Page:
Damages for Breach of Contract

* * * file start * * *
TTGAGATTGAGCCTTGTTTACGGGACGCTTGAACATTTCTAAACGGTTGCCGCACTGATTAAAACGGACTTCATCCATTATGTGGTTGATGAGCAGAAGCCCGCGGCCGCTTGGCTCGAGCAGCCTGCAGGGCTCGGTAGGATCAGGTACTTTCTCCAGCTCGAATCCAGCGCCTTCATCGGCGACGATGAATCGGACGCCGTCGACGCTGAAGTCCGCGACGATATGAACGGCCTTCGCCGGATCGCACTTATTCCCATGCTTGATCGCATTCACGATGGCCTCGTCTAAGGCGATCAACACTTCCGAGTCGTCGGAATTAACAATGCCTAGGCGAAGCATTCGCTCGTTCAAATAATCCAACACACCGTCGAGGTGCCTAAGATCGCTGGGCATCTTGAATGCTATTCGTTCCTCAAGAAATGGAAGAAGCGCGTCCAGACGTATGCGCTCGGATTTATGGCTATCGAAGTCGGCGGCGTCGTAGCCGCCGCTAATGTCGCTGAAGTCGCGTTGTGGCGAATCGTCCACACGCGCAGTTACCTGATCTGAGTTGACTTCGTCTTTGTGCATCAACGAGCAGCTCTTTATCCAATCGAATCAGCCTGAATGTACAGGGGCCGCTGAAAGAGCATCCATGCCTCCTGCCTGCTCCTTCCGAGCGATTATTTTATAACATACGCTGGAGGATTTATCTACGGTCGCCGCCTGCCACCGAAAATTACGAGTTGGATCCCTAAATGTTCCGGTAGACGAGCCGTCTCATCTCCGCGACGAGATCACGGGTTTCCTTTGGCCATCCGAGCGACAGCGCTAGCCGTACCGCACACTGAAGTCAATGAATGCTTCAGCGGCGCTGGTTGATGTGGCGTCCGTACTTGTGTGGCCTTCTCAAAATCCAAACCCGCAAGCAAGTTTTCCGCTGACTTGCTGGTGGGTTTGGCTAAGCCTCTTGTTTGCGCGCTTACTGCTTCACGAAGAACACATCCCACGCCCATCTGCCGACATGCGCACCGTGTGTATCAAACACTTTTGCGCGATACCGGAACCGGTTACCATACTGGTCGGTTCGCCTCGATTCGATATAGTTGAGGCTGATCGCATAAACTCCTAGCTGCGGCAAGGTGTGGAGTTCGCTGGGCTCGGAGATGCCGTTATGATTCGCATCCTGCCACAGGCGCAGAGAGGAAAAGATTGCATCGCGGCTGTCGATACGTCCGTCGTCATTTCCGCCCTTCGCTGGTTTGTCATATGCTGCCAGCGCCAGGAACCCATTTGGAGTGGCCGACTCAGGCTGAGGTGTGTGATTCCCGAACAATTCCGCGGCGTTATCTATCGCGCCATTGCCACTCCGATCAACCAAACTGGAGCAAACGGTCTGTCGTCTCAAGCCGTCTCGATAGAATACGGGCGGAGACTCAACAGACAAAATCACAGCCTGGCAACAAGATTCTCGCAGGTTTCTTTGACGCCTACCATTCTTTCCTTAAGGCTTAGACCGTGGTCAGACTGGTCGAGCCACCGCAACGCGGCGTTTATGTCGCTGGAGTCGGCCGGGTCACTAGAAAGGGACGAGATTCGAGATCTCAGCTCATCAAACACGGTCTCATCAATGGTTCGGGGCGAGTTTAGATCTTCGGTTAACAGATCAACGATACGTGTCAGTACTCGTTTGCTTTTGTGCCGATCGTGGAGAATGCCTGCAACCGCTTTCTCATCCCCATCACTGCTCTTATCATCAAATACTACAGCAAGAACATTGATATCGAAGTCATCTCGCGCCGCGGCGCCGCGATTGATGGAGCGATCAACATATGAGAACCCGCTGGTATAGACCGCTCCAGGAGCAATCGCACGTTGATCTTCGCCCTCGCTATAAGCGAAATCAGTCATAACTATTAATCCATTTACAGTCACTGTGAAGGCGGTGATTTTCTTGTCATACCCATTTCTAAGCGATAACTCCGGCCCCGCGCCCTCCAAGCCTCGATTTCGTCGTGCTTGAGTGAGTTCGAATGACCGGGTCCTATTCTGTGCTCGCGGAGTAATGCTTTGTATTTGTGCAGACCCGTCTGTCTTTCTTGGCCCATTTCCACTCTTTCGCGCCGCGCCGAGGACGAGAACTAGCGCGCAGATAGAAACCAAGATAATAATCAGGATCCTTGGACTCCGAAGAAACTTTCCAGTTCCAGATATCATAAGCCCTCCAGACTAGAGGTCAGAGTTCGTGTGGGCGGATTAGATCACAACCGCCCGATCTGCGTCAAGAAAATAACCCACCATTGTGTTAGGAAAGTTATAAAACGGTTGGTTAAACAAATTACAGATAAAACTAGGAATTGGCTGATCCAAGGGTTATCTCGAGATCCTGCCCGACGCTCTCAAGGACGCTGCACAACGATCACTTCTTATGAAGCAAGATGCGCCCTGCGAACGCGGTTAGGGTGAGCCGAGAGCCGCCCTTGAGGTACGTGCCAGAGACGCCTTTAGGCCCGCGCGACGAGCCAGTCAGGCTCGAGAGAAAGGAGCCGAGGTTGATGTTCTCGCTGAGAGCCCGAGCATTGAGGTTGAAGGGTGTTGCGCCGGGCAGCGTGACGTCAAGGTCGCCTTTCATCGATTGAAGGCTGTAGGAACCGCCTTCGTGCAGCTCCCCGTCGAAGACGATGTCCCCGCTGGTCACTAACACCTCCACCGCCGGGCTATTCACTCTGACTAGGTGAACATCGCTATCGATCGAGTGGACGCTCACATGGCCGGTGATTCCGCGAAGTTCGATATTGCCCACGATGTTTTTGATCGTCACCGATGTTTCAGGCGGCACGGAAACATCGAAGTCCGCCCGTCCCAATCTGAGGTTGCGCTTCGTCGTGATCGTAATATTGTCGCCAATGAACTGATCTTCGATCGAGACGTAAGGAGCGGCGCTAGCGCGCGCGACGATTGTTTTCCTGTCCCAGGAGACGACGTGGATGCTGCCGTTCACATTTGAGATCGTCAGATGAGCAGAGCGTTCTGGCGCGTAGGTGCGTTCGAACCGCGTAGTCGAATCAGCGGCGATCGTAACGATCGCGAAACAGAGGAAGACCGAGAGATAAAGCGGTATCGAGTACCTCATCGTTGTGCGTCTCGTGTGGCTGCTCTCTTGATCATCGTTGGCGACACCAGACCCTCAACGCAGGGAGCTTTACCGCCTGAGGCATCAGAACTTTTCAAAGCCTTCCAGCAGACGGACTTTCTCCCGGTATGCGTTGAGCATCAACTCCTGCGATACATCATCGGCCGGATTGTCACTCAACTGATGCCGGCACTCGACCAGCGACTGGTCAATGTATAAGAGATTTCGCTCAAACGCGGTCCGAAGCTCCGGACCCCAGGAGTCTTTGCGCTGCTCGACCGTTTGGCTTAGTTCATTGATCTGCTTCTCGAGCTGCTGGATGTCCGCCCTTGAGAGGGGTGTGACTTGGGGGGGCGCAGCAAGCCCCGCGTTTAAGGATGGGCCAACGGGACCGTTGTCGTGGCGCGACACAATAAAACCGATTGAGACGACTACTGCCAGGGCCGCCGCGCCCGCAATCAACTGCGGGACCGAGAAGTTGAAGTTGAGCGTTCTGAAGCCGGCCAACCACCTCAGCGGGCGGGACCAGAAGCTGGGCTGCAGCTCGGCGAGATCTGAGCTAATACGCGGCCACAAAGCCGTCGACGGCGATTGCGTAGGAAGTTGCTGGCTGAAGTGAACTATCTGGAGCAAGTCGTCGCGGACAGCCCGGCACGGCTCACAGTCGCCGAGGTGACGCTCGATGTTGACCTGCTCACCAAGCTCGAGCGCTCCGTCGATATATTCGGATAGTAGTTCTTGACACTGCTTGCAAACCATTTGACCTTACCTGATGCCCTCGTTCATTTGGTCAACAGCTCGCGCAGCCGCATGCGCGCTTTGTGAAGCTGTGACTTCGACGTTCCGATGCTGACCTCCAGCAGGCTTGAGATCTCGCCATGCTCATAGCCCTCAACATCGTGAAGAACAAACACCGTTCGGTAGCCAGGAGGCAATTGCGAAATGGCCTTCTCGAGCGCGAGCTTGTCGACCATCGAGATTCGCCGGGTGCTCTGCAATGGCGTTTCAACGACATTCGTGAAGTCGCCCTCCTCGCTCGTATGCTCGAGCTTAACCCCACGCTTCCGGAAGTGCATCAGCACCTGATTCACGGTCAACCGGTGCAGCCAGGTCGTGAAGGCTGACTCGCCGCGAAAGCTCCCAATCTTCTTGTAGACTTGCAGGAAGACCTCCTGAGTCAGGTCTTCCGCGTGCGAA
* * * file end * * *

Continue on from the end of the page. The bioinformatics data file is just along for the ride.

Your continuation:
We have already noted that a breach of contract gives rise to an action for damages, whether the term broken is a condition, a warranty or an innominate term. In this chapter we shall discuss the principles which are applied by the courts when assessing the damages payable on a breach of contract. The principles applied by the courts are of great significance to the debate about the basis of the law of contract, to which we referred in Chapter 1. The claim that contract law can be separated from the law of tort and the law of restitution rests, to a large extent, on the proposition that the law of contract seeks to fulfil the expectations engendered by a binding promise (see 1.4). In this chapter we shall put that claim to the test by asking ourselves the fundamental question: does the law of contract really fulfil the expectations engendered by a binding promise? But before we seek to answer that question we must define the ‘expectation interest’ with greater precision and we must also examine the question whether the law of contract protects either the ‘reliance interest’ or the ‘restitution interest’.
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